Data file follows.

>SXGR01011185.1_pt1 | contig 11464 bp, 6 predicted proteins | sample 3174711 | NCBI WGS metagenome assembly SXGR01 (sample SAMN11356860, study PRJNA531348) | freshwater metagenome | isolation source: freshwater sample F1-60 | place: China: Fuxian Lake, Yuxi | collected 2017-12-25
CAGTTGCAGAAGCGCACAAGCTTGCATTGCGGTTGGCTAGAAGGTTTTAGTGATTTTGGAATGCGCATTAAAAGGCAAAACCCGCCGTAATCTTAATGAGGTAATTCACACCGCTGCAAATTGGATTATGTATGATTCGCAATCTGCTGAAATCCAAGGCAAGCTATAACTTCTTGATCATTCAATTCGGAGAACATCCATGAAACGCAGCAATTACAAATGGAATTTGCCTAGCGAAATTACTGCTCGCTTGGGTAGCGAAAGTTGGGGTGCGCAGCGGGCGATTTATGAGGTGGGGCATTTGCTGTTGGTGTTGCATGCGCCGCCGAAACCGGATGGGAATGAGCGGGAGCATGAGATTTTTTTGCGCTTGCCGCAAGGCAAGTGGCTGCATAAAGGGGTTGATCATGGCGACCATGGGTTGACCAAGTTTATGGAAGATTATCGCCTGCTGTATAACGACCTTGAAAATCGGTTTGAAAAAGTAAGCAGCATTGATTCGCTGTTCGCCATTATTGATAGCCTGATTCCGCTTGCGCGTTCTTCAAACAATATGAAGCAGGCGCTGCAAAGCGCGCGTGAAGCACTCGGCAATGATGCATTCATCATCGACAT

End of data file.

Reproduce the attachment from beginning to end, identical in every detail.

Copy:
>SXGR01011185.1_pt1 | contig 11464 bp, 6 predicted proteins | sample 3174711 | NCBI WGS metagenome assembly SXGR01 (sample SAMN11356860, study PRJNA531348) | freshwater metagenome | isolation source: freshwater sample F1-60 | place: China: Fuxian Lake, Yuxi | collected 2017-12-25
CAGTTGCAGAAGCGCACAAGCTTGCATTGCGGTTGGCTAGAAGGTTTTAGTGATTTTGGAATGCGCATTAAAAGGCAAAACCCGCCGTAATCTTAATGAGGTAATTCACACCGCTGCAAATTGGATTATGTATGATTCGCAATCTGCTGAAATCCAAGGCAAGCTATAACTTCTTGATCATTCAATTCGGAGAACATCCATGAAACGCAGCAATTACAAATGGAATTTGCCTAGCGAAATTACTGCTCGCTTGGGTAGCGAAAGTTGGGGTGCGCAGCGGGCGATTTATGAGGTGGGGCATTTGCTGTTGGTGTTGCATGCGCCGCCGAAACCGGATGGGAATGAGCGGGAGCATGAGATTTTTTTGCGCTTGCCGCAAGGCAAGTGGCTGCATAAAGGGGTTGATCATGGCGACCATGGGTTGACCAAGTTTATGGAAGATTATCGCCTGCTGTATAACGACCTTGAAAATCGGTTTGAAAAAGTAAGCAGCATTGATTCGCTGTTCGCCATTATTGATAGCCTGATTCCGCTTGCGCGTTCTTCAAACAATATGAAGCAGGCGCTGCAAAGCGCGCGTGAAGCACTCGGCAATGATGCATTCATCATCGACAT